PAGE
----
Roseville city officials lobby for water rights on Capitol Hill
Six representatives from the city of Roseville traveled to Washington D.C. to lobby on behalf of local initiatives during the annual Cap-to-Cap.
Nearly 300 business and community leaders joined the 42nd annual lobbying effort, held April 21 to 24 and organized by Sacramento Metro Chamber of Commerce, to advocate issues of importance to the six-county region such as water rights.
Roseville's contingency included Mayor Pauline Roccucci, Councilwoman Carol Garcia, Councilman John Allard and Communications Director Megan MacPherson. Government Relations Analyst Sean Bigley and Engineering Manager Kelye McKinney, both of Environmental Utilities, also attended.
The cost to the city was $3,295 per person for registration, hotel, airfare and some ground transportation and meals.
Garcia, who served as honorary co-chair for the event, said the networking and advocacy that occurs on Capitol Hill can't be replicated in phone calls.
"In any scenario, to accomplish anything in life, it's best to do face-to-face and look them in the eye and tell them what you want to see happen," Garcia said.
Roseville's priorities largely centered on water resources, civic amenities, community development, workforce and education and transportation. Representatives from the city broke out into teams, which met with legislators - or, often, their staff - and various agencies and committees to pitch their issues.
Bigley served on the water resources team, which participated in about 20 meetings, including with Gov. Jerry Brown's D.C. staff, U.S. Army Corps of Engineers, Sen. Tom McClintock's staff, Rep. Dan Lungren's staff, Sen. Diane Feinstein's staff and more. His team addressed the Sacramento-San Joaquin Delta crisis.
"As a region, we're concerned about water rights and the area of origin protections," Bigley said. "We want to be part of the discussion as things move forward with developing Delta solutions."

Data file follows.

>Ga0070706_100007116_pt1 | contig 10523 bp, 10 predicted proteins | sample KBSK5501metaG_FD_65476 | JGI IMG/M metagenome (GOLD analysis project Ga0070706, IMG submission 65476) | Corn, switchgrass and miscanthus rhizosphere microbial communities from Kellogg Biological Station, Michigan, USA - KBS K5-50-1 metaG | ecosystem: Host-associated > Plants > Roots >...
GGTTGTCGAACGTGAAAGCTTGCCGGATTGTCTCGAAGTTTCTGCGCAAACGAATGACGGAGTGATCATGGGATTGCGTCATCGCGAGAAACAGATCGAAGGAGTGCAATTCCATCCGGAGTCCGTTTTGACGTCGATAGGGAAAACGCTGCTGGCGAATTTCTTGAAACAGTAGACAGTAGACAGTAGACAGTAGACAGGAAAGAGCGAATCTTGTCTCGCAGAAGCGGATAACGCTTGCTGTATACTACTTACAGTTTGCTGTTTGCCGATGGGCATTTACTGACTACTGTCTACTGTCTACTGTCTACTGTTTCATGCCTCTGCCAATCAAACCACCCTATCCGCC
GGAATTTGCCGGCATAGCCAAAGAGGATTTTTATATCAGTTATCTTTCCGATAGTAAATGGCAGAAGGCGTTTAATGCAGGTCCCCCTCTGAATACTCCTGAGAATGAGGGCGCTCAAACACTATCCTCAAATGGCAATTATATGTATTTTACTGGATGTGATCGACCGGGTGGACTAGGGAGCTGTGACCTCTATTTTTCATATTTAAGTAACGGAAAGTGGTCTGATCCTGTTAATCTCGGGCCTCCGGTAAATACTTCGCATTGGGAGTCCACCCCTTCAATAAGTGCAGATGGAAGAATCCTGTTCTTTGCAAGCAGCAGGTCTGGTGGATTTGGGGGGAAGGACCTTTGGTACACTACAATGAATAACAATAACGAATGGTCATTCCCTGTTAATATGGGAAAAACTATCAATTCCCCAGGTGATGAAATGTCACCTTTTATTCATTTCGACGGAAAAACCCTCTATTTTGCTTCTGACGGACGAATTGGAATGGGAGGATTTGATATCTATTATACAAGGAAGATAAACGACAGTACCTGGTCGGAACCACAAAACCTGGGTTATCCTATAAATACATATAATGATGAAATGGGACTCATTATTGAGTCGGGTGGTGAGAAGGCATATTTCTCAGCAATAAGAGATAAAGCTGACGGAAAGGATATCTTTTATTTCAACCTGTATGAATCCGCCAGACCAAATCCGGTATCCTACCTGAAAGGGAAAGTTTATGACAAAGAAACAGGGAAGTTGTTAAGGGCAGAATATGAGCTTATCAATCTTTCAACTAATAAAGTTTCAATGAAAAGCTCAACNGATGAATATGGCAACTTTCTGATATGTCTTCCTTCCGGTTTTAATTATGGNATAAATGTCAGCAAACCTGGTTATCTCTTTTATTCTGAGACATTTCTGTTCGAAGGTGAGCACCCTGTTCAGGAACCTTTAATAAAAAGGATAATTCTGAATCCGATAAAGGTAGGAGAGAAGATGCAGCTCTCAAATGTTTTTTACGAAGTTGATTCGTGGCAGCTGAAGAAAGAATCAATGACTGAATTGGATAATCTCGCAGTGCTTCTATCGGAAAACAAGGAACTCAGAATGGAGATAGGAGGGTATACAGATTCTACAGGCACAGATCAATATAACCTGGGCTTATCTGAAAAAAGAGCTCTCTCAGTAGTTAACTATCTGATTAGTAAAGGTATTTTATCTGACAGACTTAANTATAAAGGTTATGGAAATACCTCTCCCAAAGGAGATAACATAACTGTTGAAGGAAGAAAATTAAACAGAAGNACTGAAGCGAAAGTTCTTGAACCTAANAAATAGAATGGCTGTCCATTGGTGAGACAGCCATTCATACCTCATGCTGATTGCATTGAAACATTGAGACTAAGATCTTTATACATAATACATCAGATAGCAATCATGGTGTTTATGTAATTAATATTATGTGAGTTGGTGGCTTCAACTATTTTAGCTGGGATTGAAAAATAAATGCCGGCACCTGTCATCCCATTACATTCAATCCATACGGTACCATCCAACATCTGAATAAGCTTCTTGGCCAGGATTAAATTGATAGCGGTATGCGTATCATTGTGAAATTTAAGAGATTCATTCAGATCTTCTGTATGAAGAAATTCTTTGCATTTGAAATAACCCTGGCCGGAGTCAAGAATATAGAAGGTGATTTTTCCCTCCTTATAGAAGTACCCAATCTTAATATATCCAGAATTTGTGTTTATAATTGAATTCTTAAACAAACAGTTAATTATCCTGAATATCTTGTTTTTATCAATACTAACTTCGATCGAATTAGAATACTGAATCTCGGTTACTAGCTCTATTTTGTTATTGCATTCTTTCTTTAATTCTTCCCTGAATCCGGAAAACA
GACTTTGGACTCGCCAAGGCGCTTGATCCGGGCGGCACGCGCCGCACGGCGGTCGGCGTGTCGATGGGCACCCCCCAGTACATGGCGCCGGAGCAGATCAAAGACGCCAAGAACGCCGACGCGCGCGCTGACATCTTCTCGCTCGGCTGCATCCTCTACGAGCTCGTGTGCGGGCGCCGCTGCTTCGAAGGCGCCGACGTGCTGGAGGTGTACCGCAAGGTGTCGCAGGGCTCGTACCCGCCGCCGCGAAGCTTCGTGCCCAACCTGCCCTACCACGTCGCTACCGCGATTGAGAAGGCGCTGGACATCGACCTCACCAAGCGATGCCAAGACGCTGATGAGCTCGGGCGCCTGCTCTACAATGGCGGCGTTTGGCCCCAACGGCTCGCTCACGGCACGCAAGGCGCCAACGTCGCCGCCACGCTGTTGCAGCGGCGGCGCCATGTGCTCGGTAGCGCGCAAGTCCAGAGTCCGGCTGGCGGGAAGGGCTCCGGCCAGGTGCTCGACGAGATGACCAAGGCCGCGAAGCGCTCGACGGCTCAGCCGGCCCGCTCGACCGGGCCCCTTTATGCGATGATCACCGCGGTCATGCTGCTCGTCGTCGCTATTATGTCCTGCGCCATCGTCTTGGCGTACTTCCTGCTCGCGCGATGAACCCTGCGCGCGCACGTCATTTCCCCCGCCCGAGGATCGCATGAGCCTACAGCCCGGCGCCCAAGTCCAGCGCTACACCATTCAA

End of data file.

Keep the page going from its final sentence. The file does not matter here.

His team also discussed proposals for federal assistance in regional infrastructure projects that would help address water quality issues.
Federal and state changes to stormwater regulations were also a big concern, in terms of how these new rules would increase operating costs for local businesses. Restaurants, auto body shops, pet groomers, pest control companies, nurseries, car washes and golf courses are among the types of businesses affected.
MacPherson said regulations at the state and federal level need to be aligned so that they cause less burden for businesses and local government.
"We're still fighting that fight," she said. "It isn't just a one-time meeting and we're done. It's about shepherding concerns through the legislative process and making sure your concerns are heard."
MacPherson served on the civic amenities team, among others, and met with Lungren's staff.
"We discussed the role of civic amenities and place making and culture and attracting a workforce and creating an environment were people want to live - that affects property values," she said.
Garcia said Cap-to-Cap was successful in helping community leaders express their common concerns and goals with D.C. decision makers.
Sena Christian can be reached at firstname.lastname@example.org. Follow her on Twitter at SenaC_RsvPT.